Wild Kingdom

05 May

Spring?  It appears that spring has finally reached this part of the country and we’re starting to see birds other than the usual 4 or 5 that hang around here all the time.  In the last 10 days, we’ve seen a Townsend’s warbler, a Bullock’s oriole, black-bellied plovers, dunlins, a Pacific-slope flycatcher and a yellow-rumped warbler.  These guys weren’t here when we arrived.  I think they’re either passing through or they like it here for the summer.  All the males are in breeding plumage, which makes it easier to identify them.

Columbian black-tailed deer continue to wander around Fort Worden State Park and into people’s front yards in Port Townsend.  When we get a satisfactory photo, we’ll include it.

Remember me telling you about the tree that blew down, taking the bald eagle nest with it?  Several days ago, an eagle was seen flying over the same area with a large stick in its bill.  Good!  It’s building another nest.  Then, a few nights later, the wind blew so hard it moved my Direct TV dish, which had a heavy cinder block holding it down.  Bugger!  Now both the Drapers and the eagle have to rebuild their nests again.   We may not have any TV for a while.  Can we survive?  Sure we can.  Update:  I managed to realign the dish!

Otters and the elephant Seal.  Arlyne got nice pictures of river otters near the beach right down the hill from our motorhome.  They were squabbling with each other a lot of the time, followed by periods of rolling on their back, plopping down and resting then leaping into the water again.  They really are cuties!

We also saw a juvenile northern elephant seal just below the deck of a Fifties style café where we had a hamburger.  He was molting, which takes a few weeks and makes them look all patchy.  He didn’t seem to mind all the people fussing over him as we looked over the railing.  When seals sleep, they really mean it.



The Bald Eagles.  We drove over to Sequim yesterday to check on a bald eagle pair that was nesting above Dungeness Spit.  We first saw them a month ago.  After 35 days, the eggs have hatched and most observers are saying there are two chicks.  The parents sure seemed very, very interested in what was in the nest.  We always get ready with our cameras and spotting scope when one eagle takes the place of the other.  While we were there, the male was eating another bird which we couldn’t see but he was spitting out feathers and shaking them off his bill.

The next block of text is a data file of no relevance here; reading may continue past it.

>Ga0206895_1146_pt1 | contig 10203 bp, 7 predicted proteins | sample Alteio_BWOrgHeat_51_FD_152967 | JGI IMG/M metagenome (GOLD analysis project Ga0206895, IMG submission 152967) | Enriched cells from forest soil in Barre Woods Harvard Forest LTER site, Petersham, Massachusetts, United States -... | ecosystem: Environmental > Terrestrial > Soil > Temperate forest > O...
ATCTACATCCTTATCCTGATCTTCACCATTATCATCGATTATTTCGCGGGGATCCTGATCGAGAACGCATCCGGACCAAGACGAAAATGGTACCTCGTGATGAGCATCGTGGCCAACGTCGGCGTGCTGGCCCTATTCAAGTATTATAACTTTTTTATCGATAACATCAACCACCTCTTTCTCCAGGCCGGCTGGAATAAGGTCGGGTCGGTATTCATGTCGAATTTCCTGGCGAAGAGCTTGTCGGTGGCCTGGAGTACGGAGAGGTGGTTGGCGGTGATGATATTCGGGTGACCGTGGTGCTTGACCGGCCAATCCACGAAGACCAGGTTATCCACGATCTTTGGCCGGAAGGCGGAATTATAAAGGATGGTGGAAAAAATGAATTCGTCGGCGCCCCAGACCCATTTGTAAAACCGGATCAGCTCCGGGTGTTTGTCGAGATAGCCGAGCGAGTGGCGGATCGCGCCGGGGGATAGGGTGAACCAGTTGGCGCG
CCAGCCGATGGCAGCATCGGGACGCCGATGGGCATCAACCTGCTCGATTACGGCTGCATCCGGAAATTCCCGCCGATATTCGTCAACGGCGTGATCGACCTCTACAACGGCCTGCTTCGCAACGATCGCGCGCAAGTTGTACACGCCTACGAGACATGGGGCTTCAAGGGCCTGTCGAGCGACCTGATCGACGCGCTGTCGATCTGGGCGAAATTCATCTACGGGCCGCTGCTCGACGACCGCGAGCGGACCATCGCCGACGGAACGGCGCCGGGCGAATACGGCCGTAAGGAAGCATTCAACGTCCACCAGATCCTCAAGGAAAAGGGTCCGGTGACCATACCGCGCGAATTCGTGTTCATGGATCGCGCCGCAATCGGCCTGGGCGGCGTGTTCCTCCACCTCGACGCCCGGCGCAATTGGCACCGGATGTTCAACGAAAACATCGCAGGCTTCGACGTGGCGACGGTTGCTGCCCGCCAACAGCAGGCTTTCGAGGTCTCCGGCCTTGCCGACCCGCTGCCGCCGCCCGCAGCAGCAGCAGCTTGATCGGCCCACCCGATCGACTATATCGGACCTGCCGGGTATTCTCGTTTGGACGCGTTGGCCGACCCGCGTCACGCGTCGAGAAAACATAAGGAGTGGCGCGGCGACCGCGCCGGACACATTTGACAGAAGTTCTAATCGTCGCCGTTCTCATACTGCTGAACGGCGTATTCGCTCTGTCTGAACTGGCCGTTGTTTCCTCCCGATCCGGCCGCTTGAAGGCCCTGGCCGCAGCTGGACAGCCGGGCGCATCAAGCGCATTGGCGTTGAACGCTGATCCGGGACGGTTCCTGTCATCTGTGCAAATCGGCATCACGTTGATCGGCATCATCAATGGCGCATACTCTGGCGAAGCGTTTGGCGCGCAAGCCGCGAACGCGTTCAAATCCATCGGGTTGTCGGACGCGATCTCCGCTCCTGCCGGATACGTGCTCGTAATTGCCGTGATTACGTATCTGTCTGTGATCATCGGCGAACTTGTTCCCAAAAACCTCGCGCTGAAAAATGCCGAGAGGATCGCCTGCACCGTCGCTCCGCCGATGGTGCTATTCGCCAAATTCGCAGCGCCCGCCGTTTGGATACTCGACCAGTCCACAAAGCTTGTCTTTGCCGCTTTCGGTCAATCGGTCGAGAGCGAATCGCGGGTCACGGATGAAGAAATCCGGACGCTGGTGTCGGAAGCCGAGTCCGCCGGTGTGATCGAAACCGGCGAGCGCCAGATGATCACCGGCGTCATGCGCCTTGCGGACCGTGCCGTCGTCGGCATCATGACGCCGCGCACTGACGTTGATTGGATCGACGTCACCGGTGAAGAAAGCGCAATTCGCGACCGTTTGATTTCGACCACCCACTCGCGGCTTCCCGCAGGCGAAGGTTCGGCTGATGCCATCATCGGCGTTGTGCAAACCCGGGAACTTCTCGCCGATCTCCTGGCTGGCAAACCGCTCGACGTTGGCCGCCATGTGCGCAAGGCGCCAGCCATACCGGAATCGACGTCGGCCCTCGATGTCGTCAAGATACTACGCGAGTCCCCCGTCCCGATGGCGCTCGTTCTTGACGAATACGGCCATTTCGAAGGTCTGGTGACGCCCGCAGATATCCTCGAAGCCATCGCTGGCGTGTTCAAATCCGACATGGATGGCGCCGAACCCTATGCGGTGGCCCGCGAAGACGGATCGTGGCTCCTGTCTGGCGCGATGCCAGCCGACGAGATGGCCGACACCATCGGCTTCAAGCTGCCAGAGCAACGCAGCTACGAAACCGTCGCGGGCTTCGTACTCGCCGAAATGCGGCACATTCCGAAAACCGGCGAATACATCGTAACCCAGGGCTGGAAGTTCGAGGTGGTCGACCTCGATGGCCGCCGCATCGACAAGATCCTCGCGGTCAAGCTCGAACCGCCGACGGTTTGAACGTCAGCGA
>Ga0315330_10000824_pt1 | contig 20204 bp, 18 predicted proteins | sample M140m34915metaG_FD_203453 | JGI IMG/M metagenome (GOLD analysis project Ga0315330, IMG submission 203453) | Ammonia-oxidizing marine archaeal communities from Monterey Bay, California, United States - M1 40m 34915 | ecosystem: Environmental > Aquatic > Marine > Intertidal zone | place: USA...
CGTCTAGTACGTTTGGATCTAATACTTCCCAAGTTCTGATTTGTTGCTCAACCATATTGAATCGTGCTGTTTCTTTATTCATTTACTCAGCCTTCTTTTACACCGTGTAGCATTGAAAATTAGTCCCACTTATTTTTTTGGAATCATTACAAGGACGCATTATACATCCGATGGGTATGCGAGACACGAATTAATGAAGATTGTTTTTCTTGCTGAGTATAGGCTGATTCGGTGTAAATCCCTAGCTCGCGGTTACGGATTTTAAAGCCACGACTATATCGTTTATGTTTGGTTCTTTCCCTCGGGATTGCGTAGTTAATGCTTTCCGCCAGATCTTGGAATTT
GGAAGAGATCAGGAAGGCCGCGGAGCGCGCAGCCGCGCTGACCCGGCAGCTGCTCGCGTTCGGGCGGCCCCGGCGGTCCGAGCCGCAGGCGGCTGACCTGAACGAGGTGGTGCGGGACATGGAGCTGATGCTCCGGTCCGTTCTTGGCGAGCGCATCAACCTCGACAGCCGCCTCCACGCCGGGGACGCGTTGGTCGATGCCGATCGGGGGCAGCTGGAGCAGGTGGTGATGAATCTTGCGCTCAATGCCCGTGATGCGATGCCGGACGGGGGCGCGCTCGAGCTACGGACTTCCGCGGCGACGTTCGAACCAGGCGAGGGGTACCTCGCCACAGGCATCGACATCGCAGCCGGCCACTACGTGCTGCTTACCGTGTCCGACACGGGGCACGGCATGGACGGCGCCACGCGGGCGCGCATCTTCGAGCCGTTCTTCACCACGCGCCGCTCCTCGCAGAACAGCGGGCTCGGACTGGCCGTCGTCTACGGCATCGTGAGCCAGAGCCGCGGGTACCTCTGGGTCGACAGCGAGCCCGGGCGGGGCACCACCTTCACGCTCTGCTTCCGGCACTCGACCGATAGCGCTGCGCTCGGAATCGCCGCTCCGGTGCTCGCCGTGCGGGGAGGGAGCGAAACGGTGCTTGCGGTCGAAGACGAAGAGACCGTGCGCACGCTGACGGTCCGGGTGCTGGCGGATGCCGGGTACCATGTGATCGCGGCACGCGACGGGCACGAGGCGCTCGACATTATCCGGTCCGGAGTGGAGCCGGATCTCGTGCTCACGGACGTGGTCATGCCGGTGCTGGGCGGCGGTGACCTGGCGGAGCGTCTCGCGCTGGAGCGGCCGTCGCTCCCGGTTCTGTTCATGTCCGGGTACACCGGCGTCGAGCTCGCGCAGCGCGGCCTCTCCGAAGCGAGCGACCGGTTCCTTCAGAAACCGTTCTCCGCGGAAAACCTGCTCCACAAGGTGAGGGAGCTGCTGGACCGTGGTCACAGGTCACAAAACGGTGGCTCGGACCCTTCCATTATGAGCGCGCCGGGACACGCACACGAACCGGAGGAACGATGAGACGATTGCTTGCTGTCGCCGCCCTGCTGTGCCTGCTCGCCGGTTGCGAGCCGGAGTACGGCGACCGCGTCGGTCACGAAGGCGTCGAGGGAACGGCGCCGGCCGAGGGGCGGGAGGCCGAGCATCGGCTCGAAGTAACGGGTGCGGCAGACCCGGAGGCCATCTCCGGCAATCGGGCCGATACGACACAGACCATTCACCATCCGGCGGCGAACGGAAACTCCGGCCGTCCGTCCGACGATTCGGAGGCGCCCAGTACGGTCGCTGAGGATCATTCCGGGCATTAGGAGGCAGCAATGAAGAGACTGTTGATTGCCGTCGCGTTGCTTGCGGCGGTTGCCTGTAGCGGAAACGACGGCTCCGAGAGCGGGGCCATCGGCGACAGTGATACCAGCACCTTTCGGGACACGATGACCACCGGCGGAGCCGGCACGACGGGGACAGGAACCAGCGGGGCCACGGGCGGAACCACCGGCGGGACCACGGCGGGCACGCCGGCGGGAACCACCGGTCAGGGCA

When the bird that’s flying and hunting comes back, he or she sits on a branch nearby until the bird in the nest squawks a few times and then comes over.  They sit together for a few minutes and the mate departs.  We tried an experiment taking pictures through my spotting scope using our smart phones.  It’s a little shaky but the pictures aren’t that bad.  See a couple below.  I sort of like the circular field of view that I get with the scope but I cropped the eagle on the dock.


We met two other bird photographers (and a newsman/sports photographer) who pulled over to watch the eagles with us.  All three of them had sunk at least ten times the money that we had in photographic equipment.  But, you know, we knew at least as much about birds as they did.

One of the photographers specializes in bald eagles and has a website.  He’s been watching these two eagles for three years as they keep coming back to the same nest.  He’s named them Ricky and Lucy and tells them apart by size and by the shape of their gape.  He said he comes over to watch them about four times a week and one day he saw quite a spectacle.  When the little eaglets first hatched, two juvenile bald eagles, an adult eagle and two peregrine falcons were trying to get to the little guys.  Ricky and Lucy never left the nest alone without one of them being there.  There was apparently a lot of squawking and swooping but they defended their little family.

After an hour or so, Arlyne and I left to visit a small beach a few miles away where birds were reported to be plentiful.  Just after we arrived and got out of the car, the sports photographer arrived and we were chatting under a power pole about birding.  We heard a few loud squawks and Arlyne looked out over the beach to see what was making such a racket.  When she came back over to us, she whispered to me “Don’t move too much, just look straight up.”  There was a 2nd year bald eagle 30 feet over our heads, just sitting on top of the pole!  He was there for over an hour as we snapped pictures.  Then, we saw another bald eagle fly pretty close to another juvenile on an old dock structure and the dockmaster bird rose up to duke it out.  As expected, the skilled sports photographer caught the two birds in the air with their claws entangled.  I was a little late and didn’t get much.

The guy we met that named the eagles has a website with several nice pictures of Ricky and Lucy.  Check out his photos and “our” bald eagles at


Random Thought of the Day.  I wish television networks would create a Senior Channel to broadcast all the commercials for security systems, reverse mortgages, walk-in bathtubs, retirement homes, anti-aging creams, face lifts, erectile dysfunction drugs (and all the other drugs), weight loss plans and hearing aids.  That way, I won’t subscribe to this channel and I won’t have to watch any of them.   That being said, the spot in the center of my back that I can’t reach to scratch an itch has gotten a lot bigger in the last few years.

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Posted by on May 5, 2013 in Bird Lover


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